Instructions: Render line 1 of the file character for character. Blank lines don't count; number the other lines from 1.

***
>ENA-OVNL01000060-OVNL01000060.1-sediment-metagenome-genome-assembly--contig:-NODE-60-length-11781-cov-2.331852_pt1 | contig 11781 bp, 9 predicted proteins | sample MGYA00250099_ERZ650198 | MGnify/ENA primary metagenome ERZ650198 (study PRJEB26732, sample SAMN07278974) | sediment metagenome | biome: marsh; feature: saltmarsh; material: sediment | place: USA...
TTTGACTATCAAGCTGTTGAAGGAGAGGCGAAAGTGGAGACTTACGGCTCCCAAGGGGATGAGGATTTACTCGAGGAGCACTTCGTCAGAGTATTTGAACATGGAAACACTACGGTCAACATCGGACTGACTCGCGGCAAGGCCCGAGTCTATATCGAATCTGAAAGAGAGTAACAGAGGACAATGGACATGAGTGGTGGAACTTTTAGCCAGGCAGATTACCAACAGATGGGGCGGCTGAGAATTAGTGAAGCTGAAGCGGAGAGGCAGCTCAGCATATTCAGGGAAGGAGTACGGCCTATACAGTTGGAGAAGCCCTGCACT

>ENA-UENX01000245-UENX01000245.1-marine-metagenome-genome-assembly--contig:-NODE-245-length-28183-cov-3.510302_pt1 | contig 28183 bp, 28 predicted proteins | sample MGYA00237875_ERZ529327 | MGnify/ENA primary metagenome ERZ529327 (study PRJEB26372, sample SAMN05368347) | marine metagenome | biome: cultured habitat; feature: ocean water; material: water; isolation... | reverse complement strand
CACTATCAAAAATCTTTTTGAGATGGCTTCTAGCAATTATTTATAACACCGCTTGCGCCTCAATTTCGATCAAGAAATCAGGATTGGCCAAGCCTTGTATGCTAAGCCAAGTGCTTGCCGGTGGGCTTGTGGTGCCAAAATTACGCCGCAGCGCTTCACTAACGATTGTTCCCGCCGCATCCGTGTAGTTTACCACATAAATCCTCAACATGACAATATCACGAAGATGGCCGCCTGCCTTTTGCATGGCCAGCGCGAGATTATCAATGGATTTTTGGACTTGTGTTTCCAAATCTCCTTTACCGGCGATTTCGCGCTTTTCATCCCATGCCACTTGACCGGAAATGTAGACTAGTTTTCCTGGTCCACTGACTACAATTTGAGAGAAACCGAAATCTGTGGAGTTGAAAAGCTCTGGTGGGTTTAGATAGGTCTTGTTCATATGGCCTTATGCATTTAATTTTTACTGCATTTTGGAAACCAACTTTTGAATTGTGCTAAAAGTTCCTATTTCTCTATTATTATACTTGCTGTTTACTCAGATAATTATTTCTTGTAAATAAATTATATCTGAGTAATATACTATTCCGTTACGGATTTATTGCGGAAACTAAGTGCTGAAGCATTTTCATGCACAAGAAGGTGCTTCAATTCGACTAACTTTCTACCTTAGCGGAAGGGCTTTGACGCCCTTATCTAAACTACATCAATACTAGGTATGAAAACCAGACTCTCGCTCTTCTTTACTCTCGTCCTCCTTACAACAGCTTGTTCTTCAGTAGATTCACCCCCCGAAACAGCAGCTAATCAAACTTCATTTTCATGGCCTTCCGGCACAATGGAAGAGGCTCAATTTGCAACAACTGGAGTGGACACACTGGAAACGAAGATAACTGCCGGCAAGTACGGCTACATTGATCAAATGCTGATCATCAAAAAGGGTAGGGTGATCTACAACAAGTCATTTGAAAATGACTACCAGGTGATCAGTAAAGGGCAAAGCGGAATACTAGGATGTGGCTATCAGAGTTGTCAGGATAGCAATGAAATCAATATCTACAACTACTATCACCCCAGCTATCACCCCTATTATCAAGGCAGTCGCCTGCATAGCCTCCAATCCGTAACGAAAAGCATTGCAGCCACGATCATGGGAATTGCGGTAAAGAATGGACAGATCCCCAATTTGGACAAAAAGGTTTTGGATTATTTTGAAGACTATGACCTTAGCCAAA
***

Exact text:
>ENA-OVNL01000060-OVNL01000060.1-sediment-metagenome-genome-assembly--contig:-NODE-60-length-11781-cov-2.331852_pt1 | contig 11781 bp, 9 predicted proteins | sample MGYA00250099_ERZ650198 | MGnify/ENA primary metagenome ERZ650198 (study PRJEB26732, sample SAMN07278974) | sediment metagenome | biome: marsh; feature: saltmarsh; material: sediment | place: USA...